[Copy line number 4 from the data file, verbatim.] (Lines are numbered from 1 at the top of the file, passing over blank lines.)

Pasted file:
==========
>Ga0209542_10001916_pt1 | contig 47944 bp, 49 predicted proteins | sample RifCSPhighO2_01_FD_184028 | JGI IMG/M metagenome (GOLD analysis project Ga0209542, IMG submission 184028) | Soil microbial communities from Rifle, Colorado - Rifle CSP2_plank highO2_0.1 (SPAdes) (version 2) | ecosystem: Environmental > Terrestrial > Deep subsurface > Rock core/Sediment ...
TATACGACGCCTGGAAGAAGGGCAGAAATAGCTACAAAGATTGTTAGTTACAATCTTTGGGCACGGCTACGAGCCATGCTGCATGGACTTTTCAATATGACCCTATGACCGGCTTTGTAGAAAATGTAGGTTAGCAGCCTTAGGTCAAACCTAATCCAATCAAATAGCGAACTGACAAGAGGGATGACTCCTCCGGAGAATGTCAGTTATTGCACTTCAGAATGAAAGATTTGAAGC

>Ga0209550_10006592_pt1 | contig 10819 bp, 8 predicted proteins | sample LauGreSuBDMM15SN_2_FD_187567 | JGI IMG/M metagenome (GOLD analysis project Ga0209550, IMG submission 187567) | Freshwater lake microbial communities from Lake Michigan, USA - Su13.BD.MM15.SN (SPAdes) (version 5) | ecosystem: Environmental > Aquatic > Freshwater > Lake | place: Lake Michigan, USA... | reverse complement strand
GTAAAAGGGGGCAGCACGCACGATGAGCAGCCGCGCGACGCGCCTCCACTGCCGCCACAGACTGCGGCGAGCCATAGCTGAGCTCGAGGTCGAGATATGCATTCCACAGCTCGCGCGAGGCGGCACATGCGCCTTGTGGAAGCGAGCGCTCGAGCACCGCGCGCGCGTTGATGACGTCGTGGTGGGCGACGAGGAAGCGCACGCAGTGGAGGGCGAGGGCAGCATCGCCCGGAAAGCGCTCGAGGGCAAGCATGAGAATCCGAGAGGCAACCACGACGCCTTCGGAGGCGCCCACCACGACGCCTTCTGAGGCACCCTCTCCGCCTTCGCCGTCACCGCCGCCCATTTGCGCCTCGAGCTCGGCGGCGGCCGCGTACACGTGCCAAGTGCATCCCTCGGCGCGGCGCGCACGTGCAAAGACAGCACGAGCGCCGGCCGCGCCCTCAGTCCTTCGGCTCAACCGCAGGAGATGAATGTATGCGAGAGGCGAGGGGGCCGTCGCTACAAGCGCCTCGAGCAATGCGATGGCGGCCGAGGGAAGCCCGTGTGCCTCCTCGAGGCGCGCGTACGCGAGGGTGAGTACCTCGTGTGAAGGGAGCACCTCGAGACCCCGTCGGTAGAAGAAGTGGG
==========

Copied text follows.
GTAAAAGGGGGCAGCACGCACGATGAGCAGCCGCGCGACGCGCCTCCACTGCCGCCACAGACTGCGGCGAGCCATAGCTGAGCTCGAGGTCGAGATATGCATTCCACAGCTCGCGCGAGGCGGCACATGCGCCTTGTGGAAGCGAGCGCTCGAGCACCGCGCGCGCGTTGATGACGTCGTGGTGGGCGACGAGGAAGCGCACGCAGTGGAGGGCGAGGGCAGCATCGCCCGGAAAGCGCTCGAGGGCAAGCATGAGAATCCGAGAGGCAACCACGACGCCTTCGGAGGCGCCCACCACGACGCCTTCTGAGGCACCCTCTCCGCCTTCGCCGTCACCGCCGCCCATTTGCGCCTCGAGCTCGGCGGCGGCCGCGTACACGTGCCAAGTGCATCCCTCGGCGCGGCGCGCACGTGCAAAGACAGCACGAGCGCCGGCCGCGCCCTCAGTCCTTCGGCTCAACCGCAGGAGATGAATGTATGCGAGAGGCGAGGGGGCCGTCGCTACAAGCGCCTCGAGCAATGCGATGGCGGCCGAGGGAAGCCCGTGTGCCTCCTCGAGGCGCGCGTACGCGAGGGTGAGTACCTCGTGTGAAGGGAGCACCTCGAGACCCCGTCGGTAGAAGAAGTGGG